February 6, 2017

New national and European rules on data protection and privacy

Door: Petra Ploeg | Categorie: data management, research data


The national and European rules for dealing with personal data have changed. As of January 1, 2016 the Dutch Data Protection Act (WBP) has tightened and the European General Data Protection Regulation entered into force in May 2016. This Regulation imposes additional rules and obligations and is fully effective as of May 24, 2018. From this date there is only one privacy law across the EU. Until May 2018, organizations have the time to adjust their procedures under the new rules. The basic principle of the Regulation is the fundamental right of every citizen of the European Union on protection of personal data concerning him.

Major changes: report data leaks and transparency

Ahead of the Regulation, an additional section is included in the Dutch Data Protection Act in the case personal data come into the wrong hands, which is the obligation to report data leaks. Also, the sanctions have been extended. In violation of the WBP an institution may be imposed a fine of (maximum) € 820,000. At the Regulation, this is more (€ 20 million or 4% of total global turnover in the preceding financial year, whichever is higher).

Central to the General Data Protection Regulation are transparency of roles and responsibilities of persons or organizations involved in the protection of personal data. It is not sufficient under the Regulation that everyone abides by the rules, you now have to be able to demonstrate that you stick to it.

Approach Tilburg University

Tilburg University has appointed a Data Protection Officer (DPO), this is Moswa Herregodts. Furthermore, a special working group is working on privacy-related issues, including data leaks. Not only research data is examined, also university systems and applications in which personal data is stored are checked.

Other topics that the working group is concerned with, is the university-wide implementation of disk encryption for laptops and, thereafter, at all workplaces. Also awareness of the impact of one’s own behavior is a priority of the working group.

New procedure for researchers of Tilburg University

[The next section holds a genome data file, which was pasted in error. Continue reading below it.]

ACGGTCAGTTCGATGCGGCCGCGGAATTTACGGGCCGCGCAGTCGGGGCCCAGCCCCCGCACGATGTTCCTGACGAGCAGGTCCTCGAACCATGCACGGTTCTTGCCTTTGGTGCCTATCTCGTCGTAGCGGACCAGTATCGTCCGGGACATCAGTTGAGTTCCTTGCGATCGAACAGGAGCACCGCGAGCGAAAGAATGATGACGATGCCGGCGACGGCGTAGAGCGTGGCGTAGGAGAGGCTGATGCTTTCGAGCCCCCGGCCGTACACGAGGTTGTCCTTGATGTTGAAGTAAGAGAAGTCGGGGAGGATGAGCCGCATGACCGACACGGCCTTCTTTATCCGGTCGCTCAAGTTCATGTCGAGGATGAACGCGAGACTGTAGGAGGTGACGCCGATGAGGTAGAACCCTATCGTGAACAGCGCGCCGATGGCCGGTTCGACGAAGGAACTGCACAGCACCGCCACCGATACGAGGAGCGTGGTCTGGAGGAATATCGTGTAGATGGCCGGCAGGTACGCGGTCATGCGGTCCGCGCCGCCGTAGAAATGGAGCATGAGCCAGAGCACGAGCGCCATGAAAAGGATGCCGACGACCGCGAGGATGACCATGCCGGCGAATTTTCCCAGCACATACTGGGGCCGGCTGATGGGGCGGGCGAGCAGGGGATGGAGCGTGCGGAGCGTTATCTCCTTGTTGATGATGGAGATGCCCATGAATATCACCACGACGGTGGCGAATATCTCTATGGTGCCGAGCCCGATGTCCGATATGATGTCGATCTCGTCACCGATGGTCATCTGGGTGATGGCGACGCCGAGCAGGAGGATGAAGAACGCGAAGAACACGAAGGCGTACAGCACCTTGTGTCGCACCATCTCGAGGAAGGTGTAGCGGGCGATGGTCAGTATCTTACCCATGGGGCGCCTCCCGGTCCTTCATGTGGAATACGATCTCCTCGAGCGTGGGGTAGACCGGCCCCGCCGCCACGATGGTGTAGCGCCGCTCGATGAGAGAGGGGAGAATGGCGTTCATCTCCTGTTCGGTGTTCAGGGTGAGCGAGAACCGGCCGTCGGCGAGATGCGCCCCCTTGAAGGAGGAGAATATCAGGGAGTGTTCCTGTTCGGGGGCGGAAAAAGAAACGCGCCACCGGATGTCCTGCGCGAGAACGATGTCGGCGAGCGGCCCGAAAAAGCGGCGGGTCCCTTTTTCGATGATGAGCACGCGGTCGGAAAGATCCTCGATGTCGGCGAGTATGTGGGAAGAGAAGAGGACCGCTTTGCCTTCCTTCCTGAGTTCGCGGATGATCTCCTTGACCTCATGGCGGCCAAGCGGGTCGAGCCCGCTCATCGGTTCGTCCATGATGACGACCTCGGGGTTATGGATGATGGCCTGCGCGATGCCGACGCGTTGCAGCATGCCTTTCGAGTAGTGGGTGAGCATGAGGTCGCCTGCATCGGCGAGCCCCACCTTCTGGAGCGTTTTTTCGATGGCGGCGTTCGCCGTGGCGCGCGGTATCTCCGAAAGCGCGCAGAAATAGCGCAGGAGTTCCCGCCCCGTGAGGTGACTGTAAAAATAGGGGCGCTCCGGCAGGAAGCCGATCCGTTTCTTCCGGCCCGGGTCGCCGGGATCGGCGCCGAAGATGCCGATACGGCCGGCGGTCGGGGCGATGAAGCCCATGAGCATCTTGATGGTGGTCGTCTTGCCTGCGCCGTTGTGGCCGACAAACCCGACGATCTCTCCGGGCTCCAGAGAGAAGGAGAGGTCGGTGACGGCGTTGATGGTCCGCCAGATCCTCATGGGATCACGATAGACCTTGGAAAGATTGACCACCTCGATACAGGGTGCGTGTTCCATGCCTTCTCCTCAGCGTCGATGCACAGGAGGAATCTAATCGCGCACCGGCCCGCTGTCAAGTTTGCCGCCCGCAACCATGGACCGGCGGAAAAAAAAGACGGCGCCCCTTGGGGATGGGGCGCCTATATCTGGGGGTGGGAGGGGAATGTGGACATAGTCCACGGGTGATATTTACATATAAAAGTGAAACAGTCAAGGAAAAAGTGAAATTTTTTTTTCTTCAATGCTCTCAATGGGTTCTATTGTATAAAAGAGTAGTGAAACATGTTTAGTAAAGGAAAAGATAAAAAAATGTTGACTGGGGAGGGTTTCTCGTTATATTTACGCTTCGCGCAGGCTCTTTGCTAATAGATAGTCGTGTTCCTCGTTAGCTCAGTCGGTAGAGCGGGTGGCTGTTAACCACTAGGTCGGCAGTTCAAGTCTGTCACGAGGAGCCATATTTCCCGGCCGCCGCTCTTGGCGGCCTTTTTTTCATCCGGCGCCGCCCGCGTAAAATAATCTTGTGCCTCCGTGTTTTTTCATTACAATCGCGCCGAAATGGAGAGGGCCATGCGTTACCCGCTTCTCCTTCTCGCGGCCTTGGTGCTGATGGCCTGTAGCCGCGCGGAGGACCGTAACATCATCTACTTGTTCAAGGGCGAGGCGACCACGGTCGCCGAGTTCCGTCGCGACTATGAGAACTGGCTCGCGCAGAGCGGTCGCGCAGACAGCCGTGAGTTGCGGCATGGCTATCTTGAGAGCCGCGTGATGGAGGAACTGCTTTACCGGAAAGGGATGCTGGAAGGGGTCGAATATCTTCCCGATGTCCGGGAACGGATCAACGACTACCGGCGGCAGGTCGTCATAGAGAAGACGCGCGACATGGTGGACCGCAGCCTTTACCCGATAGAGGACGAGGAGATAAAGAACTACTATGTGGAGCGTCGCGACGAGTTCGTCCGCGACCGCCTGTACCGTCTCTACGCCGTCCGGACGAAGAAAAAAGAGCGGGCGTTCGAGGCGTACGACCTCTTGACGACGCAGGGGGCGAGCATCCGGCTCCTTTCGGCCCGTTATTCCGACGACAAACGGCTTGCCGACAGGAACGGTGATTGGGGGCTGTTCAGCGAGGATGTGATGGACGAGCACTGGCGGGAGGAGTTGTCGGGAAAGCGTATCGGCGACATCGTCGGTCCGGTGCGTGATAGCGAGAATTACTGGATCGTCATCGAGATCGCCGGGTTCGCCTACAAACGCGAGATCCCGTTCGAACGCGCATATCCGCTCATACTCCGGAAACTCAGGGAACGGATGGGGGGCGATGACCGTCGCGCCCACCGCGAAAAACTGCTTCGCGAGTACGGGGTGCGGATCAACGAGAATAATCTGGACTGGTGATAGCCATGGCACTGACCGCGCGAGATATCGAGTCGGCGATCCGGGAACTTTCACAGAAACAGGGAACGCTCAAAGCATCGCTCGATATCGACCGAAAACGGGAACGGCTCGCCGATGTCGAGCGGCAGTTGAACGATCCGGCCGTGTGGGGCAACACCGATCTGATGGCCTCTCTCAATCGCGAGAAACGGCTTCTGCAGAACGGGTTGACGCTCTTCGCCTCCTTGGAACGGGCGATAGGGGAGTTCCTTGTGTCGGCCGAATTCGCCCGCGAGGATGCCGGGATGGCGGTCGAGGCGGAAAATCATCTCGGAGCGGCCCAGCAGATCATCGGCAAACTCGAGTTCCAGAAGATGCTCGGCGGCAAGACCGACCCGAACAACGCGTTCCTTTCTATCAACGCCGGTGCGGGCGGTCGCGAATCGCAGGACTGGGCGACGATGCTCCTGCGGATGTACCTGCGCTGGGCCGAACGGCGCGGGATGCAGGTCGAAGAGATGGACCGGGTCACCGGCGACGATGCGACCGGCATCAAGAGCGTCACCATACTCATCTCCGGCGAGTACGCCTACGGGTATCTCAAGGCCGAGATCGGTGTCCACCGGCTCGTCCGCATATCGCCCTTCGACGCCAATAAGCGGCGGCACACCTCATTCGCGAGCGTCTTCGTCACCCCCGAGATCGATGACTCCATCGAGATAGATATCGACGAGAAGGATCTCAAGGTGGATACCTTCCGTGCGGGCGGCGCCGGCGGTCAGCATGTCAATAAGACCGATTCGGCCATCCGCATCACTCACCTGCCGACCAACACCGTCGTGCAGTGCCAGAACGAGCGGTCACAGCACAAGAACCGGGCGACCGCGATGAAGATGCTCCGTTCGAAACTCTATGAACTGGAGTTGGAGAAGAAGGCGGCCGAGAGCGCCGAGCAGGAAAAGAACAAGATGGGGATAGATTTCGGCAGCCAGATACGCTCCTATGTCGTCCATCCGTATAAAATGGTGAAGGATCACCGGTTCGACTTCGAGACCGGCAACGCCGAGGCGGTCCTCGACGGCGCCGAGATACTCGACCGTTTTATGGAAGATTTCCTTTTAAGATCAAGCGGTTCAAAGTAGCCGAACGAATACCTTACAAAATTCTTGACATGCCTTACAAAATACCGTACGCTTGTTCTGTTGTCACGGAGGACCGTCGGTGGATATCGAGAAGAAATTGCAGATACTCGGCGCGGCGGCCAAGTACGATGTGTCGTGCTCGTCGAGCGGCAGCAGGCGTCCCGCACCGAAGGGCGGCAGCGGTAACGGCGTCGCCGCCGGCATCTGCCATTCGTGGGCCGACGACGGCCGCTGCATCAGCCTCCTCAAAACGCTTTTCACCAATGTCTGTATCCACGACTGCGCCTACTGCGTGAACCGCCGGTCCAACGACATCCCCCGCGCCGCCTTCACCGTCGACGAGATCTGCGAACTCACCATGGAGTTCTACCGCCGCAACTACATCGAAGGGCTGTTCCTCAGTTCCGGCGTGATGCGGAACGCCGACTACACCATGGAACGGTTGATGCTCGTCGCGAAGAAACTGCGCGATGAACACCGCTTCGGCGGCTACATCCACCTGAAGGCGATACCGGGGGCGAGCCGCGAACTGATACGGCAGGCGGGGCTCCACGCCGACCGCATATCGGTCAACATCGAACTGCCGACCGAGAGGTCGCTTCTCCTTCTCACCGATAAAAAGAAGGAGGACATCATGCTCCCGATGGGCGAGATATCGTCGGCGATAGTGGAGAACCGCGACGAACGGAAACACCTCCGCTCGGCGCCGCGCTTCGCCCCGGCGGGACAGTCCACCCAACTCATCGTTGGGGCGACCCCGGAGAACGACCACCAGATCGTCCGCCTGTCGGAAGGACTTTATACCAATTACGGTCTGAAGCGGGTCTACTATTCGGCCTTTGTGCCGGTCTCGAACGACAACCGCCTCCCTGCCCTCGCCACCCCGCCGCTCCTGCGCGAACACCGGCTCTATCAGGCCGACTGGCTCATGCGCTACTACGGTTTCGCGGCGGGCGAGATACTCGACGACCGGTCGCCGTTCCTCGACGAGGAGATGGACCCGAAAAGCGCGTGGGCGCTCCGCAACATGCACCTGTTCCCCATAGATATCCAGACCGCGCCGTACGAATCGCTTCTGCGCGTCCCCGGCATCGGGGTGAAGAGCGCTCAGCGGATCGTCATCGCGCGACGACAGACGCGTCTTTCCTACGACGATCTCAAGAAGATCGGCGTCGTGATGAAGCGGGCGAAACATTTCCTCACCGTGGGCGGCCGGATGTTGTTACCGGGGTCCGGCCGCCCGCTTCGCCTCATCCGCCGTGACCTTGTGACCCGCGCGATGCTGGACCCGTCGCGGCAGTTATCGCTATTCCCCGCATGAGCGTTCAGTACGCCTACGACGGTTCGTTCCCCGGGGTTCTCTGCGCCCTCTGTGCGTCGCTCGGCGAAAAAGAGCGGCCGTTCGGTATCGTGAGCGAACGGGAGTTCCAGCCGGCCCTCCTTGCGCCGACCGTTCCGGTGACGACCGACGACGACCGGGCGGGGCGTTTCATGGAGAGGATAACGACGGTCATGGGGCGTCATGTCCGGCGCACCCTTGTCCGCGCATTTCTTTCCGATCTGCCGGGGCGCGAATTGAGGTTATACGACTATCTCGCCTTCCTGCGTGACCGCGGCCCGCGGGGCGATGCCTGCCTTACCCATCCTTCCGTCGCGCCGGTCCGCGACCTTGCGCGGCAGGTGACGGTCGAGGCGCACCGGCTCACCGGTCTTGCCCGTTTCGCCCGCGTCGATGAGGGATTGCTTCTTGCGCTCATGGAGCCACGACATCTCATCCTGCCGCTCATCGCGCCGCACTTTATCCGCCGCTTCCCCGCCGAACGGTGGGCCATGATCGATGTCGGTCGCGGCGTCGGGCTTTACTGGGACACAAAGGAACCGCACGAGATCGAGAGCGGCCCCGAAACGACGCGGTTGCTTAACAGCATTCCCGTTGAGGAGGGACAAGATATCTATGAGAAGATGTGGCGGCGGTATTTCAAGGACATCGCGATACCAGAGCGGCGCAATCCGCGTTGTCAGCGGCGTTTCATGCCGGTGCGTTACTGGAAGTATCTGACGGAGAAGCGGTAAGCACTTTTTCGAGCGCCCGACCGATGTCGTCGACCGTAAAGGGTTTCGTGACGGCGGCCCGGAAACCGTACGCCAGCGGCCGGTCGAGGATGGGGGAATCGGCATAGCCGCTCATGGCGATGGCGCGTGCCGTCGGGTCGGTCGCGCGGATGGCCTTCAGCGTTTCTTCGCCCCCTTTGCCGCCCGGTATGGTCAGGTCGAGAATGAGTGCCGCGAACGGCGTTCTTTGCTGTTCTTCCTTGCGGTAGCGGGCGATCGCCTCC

Researchers who process personal data in their research will now have to fill out the “diagram processing personal data”. This diagram helps to identify the processing of personal data that will take place for the purpose of research. The diagram will be forwarded to the Data Protection Officer (for registration and evaluation) and the Legal Affairs Division (for evaluation). On the basis of the completed diagram, the Data Protection Officer and/or Legal Affairs can advise the researchers on compliance with the WBP and the Regulation. It is also possible to check whether further assessment of the security measures by the Computer Emergency Response Team (CERT) of the university is desirable. Note editor October 18, 2018: the procedure has changed in the meantime, more information in our blogpost Privacy and scientific research.

University Regulation on Research Data Management

In the new university regulation on Research Data Management, there is plenty of attention for the new rules and also an explanation is given of what is expected of researchers.

Do’s and don’ts

Moswa Herregodts, our Data Protection Officer at Tilburg University, gives the magazine eData & Research general best practices to deal safely with your research data:

  • While collecting data, split identifiable information (‘the communication file) from your research data and store these files on separate and secure locations.
  • Do not store sensitive research data to public cloud storage services like Dropbox, Google Drive, OneDrive and Box. Use SURFdrive instead.
  • Don’t press the green Download Now button blindly when you see a nice tool on the Internet. Inform yourself that the application can be used safely.
  • Always lock your desktop / laptop.
  • For storage of data, preferably do NOT use a portable digital storage devices such as a laptop, plug-in hard drive, USB stick, CD or DVD. The network drives of the university are more reliable and safer.
  • If you do keep sensitive research data on your laptop, make sure you use disk encryption (you can ask IT Support for help).
  • Use Secure FileSender (http://send.uvt.nl) to securely transmit large files.
  • Do not let your desktop or laptop unattended, lock the door of your office when you leave.

This blog post is partly based (with permission) on the article ‘Wees je bewust: een datalek ligt zo op de loer: nieuwe landelijke en Europese regels omtrent persoonsgegevens’ by Marika de Bruijne (e-Data & Research, vol 11, no. 1). The Dutch version of this blogpost was published on January 9, 2017

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